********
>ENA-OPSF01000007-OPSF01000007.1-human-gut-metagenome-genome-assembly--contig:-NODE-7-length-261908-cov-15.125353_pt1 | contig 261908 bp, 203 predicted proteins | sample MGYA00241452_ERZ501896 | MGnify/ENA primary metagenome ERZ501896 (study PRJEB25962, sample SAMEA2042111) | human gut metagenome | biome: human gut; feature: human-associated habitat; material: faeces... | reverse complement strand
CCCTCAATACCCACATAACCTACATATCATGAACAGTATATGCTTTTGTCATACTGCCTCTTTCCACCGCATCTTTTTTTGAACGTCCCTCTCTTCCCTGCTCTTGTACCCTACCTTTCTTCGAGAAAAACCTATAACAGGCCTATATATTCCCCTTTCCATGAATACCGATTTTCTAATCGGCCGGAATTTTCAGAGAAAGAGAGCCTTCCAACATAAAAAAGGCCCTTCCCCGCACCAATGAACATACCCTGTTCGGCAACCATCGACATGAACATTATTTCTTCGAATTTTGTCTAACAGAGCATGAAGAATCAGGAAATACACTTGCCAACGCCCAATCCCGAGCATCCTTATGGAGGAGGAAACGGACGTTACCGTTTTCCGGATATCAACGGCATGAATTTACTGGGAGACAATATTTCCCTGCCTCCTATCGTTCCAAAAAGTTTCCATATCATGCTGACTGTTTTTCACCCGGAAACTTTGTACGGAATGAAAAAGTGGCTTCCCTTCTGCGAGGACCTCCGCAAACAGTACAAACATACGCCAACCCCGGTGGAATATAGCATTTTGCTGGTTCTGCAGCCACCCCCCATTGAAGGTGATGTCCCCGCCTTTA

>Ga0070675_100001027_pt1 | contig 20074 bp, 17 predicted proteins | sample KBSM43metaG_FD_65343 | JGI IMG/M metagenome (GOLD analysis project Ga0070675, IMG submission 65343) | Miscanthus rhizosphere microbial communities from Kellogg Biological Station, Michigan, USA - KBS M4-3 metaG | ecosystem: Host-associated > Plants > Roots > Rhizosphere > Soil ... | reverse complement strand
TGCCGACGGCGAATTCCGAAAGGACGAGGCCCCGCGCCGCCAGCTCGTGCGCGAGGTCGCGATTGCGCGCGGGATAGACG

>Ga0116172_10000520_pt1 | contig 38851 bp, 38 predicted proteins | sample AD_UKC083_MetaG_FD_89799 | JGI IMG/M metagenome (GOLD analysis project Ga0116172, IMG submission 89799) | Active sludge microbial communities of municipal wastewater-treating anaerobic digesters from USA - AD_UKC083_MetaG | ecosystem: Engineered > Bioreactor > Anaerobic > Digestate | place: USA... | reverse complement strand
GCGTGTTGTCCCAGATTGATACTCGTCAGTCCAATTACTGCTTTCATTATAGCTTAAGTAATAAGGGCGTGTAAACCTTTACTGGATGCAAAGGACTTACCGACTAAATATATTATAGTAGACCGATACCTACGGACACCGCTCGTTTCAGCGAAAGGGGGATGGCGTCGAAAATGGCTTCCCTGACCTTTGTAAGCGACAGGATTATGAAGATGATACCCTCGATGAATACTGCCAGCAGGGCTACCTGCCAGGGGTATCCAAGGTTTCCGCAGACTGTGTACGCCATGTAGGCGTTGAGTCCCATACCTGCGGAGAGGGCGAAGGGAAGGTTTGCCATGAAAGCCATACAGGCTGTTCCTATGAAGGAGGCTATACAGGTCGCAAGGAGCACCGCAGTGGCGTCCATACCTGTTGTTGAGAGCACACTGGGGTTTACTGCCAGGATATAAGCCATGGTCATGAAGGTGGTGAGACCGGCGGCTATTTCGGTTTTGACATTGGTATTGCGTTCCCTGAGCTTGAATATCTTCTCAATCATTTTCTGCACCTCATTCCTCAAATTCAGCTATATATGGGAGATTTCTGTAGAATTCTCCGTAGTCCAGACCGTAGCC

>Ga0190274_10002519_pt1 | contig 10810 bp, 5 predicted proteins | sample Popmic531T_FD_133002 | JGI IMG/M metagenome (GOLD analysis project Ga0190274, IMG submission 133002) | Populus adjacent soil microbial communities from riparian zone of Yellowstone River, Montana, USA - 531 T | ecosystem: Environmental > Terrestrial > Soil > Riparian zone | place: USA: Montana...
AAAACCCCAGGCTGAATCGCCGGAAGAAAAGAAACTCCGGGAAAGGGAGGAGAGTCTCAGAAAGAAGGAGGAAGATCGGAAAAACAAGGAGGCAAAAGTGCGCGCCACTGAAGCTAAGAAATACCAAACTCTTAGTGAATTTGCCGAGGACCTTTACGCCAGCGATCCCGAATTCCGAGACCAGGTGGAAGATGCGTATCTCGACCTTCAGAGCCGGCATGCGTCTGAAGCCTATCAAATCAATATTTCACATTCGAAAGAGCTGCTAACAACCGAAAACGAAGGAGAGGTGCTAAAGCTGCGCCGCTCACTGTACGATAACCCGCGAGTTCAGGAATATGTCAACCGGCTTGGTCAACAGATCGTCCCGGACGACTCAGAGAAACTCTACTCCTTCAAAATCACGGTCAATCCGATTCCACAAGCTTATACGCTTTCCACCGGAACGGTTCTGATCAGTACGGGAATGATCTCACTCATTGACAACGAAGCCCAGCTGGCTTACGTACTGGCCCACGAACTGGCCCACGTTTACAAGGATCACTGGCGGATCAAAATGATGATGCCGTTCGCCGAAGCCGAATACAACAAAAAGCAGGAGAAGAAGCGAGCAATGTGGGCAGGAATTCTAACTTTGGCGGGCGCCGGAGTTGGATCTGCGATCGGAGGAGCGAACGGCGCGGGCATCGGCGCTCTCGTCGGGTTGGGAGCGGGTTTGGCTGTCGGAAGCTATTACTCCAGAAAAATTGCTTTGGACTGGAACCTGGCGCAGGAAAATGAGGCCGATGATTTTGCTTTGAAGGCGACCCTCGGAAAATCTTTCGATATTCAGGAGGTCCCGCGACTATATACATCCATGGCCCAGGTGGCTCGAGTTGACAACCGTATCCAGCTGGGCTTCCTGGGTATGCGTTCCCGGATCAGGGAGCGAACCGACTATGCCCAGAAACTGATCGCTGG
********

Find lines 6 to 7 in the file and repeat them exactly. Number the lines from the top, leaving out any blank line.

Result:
GCGTGTTGTCCCAGATTGATACTCGTCAGTCCAATTACTGCTTTCATTATAGCTTAAGTAATAAGGGCGTGTAAACCTTTACTGGATGCAAAGGACTTACCGACTAAATATATTATAGTAGACCGATACCTACGGACACCGCTCGTTTCAGCGAAAGGGGGATGGCGTCGAAAATGGCTTCCCTGACCTTTGTAAGCGACAGGATTATGAAGATGATACCCTCGATGAATACTGCCAGCAGGGCTACCTGCCAGGGGTATCCAAGGTTTCCGCAGACTGTGTACGCCATGTAGGCGTTGAGTCCCATACCTGCGGAGAGGGCGAAGGGAAGGTTTGCCATGAAAGCCATACAGGCTGTTCCTATGAAGGAGGCTATACAGGTCGCAAGGAGCACCGCAGTGGCGTCCATACCTGTTGTTGAGAGCACACTGGGGTTTACTGCCAGGATATAAGCCATGGTCATGAAGGTGGTGAGACCGGCGGCTATTTCGGTTTTGACATTGGTATTGCGTTCCCTGAGCTTGAATATCTTCTCAATCATTTTCTGCACCTCATTCCTCAAATTCAGCTATATATGGGAGATTTCTGTAGAATTCTCCGTAGTCCAGACCGTAGCC

>Ga0190274_10002519_pt1 | contig 10810 bp, 5 predicted proteins | sample Popmic531T_FD_133002 | JGI IMG/M metagenome (GOLD analysis project Ga0190274, IMG submission 133002) | Populus adjacent soil microbial communities from riparian zone of Yellowstone River, Montana, USA - 531 T | ecosystem: Environmental > Terrestrial > Soil > Riparian zone | place: USA: Montana...